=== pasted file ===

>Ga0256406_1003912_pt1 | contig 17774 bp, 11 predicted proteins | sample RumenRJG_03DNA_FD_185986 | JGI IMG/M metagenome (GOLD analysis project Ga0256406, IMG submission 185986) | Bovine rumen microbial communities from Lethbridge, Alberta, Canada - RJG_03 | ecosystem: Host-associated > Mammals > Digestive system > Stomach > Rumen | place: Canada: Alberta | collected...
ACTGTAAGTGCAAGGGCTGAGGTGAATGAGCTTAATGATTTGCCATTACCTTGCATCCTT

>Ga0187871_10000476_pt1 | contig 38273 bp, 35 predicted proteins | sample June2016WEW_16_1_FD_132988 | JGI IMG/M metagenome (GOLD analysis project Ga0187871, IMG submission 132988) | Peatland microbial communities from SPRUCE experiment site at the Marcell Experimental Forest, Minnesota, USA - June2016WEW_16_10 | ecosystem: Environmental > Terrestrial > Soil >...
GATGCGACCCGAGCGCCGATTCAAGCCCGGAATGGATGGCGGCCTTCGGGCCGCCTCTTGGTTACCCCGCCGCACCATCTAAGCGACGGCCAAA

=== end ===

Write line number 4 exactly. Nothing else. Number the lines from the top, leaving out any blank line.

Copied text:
GATGCGACCCGAGCGCCGATTCAAGCCCGGAATGGATGGCGGCCTTCGGGCCGCCTCTTGGTTACCCCGCCGCACCATCTAAGCGACGGCCAAA